Once motor training – mainly balance and coordination – was established as an enhancer of cognition, two studies took the research further and explored the differences between conventional motor training and motor training with an additional cognitive stimulator. One study (Schättin et al., 2016) showed that both balance exercises and exergames improved executive functions, but EEG measurements showed that theta relative power significantly decreased in favor of the exergame group. The other study (Falbo et al., 2016) assessed the effect of motor training (mainly balance and coordination) versus motor-cognitive (dual-task) training on executive functions. The conclusion was that the motor-cognitive training was more efficient in improving/preserving executive functions than the motor training alone. An additional study (Theill et al., 2013) showed that physical training (walking) performed simultaneously with cognitive training was, in a number of aspects, more beneficial in enhancing cognition than cognitive training by itself.
A systematic review of the beneficial effects of different types of exercise interventions on motor as well as cognitive functions (Levin et al., to be published), arguing that a combination of few exercise modes or a combination of physical-cognitive training is more efficient than a single mode of exercise in enhancing cognition, will also be presented.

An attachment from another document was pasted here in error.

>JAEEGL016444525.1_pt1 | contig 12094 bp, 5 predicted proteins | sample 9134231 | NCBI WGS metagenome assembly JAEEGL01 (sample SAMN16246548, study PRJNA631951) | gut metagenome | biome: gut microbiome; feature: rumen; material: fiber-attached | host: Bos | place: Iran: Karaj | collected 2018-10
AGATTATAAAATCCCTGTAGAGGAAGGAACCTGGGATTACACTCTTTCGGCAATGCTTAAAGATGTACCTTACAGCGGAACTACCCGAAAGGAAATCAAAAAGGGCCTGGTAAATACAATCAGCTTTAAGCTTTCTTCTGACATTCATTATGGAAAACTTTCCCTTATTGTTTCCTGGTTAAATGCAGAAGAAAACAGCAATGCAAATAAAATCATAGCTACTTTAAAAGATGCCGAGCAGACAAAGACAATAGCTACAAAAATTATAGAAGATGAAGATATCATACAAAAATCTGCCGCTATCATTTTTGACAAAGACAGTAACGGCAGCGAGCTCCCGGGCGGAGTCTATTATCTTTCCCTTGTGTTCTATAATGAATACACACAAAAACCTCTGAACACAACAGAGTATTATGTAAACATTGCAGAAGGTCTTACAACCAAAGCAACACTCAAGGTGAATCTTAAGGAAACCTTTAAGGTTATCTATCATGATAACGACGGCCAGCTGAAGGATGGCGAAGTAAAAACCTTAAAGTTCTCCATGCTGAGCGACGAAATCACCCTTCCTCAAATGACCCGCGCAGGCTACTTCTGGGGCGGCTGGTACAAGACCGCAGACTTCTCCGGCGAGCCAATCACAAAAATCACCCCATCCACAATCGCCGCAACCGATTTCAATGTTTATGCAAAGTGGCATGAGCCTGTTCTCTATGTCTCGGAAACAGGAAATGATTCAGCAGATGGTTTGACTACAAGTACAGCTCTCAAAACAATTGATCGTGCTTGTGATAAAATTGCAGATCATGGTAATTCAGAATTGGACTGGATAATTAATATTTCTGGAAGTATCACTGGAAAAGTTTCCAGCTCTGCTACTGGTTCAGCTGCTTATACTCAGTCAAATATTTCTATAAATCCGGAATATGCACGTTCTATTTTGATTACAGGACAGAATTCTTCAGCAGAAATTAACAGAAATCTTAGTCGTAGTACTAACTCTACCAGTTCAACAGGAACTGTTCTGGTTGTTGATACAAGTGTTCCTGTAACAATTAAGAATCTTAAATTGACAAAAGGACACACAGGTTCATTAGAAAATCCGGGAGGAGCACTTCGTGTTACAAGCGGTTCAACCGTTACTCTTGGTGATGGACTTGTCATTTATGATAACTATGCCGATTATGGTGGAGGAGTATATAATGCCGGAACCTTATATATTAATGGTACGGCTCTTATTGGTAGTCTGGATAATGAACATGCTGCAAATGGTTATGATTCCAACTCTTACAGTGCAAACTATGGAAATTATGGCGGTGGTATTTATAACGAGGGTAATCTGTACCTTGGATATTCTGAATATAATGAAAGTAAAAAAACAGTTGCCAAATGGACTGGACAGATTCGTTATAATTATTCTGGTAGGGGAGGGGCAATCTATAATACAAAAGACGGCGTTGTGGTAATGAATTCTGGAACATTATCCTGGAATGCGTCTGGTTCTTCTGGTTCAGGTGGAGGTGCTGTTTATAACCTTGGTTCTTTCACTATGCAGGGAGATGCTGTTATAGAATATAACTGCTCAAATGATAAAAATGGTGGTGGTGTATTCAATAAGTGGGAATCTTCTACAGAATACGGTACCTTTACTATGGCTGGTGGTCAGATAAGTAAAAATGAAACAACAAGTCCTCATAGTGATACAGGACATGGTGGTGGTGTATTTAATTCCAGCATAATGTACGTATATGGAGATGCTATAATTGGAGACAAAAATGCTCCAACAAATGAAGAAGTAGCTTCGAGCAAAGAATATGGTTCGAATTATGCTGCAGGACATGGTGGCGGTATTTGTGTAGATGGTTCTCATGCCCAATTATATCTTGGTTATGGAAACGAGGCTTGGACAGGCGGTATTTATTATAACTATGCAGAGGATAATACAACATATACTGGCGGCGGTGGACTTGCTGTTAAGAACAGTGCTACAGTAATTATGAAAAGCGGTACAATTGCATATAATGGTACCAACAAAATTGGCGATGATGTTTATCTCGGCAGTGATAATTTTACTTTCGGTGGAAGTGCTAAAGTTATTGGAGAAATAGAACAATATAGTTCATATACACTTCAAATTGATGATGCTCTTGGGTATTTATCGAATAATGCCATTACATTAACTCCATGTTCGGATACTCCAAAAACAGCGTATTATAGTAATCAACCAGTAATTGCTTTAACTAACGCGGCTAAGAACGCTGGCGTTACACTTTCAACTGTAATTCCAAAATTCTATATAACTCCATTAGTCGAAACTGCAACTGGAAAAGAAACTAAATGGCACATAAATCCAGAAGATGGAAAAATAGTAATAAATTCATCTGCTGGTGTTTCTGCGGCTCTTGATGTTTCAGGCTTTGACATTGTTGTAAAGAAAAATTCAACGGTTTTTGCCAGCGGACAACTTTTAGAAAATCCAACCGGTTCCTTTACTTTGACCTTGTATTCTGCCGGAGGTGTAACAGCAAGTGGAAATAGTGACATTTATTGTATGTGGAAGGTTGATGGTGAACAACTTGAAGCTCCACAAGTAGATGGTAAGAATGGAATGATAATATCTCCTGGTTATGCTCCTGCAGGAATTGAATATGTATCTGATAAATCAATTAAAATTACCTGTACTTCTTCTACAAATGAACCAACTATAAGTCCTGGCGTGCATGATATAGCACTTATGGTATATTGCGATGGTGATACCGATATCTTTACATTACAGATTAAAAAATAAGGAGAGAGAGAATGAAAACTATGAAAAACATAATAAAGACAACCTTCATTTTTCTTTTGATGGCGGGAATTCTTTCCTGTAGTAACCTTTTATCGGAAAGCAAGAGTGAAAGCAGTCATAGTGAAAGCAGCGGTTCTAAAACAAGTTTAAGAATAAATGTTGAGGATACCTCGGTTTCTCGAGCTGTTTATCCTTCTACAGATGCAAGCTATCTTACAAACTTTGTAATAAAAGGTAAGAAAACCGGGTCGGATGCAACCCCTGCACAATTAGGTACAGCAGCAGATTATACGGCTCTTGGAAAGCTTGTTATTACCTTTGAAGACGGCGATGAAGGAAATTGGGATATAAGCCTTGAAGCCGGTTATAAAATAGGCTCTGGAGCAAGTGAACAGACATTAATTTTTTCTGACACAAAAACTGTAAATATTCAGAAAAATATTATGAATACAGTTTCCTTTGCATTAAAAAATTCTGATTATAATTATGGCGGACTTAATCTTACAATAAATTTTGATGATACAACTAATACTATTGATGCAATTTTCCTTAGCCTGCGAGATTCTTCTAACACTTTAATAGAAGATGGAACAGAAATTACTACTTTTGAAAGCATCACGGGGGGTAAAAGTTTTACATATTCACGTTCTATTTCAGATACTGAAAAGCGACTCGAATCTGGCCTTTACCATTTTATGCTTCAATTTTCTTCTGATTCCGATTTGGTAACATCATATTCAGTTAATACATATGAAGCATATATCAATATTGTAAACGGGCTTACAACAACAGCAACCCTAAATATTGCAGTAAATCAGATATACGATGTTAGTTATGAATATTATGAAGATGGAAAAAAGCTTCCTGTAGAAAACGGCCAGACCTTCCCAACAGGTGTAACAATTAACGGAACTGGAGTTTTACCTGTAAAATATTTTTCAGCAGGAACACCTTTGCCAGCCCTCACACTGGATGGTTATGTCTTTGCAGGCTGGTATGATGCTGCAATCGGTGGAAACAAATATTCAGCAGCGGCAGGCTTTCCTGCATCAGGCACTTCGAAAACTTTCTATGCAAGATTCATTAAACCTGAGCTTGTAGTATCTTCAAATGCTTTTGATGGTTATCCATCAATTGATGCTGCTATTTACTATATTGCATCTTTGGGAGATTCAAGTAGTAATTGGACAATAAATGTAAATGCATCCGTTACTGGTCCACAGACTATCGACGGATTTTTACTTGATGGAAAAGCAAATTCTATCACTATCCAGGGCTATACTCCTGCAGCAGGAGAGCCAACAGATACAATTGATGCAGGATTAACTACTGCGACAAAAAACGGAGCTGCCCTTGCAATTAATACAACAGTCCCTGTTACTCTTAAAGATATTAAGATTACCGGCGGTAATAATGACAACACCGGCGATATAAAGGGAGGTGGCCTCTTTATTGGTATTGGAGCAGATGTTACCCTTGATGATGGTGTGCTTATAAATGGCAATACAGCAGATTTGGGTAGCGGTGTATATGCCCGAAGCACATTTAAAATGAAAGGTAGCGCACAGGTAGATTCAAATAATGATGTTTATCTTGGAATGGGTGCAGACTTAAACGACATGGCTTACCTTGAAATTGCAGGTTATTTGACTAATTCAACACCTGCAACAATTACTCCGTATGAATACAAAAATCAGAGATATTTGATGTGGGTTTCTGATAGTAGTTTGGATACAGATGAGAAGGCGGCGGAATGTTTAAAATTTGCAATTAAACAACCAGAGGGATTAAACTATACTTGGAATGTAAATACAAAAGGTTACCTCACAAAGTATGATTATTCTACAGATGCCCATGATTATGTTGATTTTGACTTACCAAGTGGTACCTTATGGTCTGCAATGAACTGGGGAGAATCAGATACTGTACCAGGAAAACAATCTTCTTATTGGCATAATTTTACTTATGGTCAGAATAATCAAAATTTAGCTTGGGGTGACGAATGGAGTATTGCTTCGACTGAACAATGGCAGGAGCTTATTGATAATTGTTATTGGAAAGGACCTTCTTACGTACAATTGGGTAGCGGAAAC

In summary, while in the past only physical training (aerobic and strength training) were considered effective in enhancing cognition, later studies showed that motor training (balance and coordination) is no less efficient, and in some aspects is even more. However, the pattern of the mediating mechanisms of the effect of physical training and motor training is different. A model proposing the driving mechanism of each of the two types of training will be presented: in the physical training the driving mechanism is the movement intensity, while in the motor training it is the movement complexity. In the physical training, it is the improvement in cardiovascular fitness as a result of the training which affects functional connectivity in neural networks in a global manner. The motor training, on the other hand, directly affects specific networks that are related to specific motor tasks. Clearly, a combination of exercise modes, or physical/motor along with cognitive training, has been shown to be most efficient in improving or preserving cognition.
How does the information on exercise-cognition relationship affect the official recommendations for physical activity in old age? Fortunately, the implications are that if all training components traditionally recommended by official bodies – physical as well as motor training – are efficient in enhancing cognition, then we merely have to emphasize the inclusion of all exercise modes in our routine exercise regimen for physical as well as cognitive health. It is also recommended that more cognitive stimulations, such as dual-task activities involving both a movement-base as well as cognitive tasks, be implemented in the exercise routine.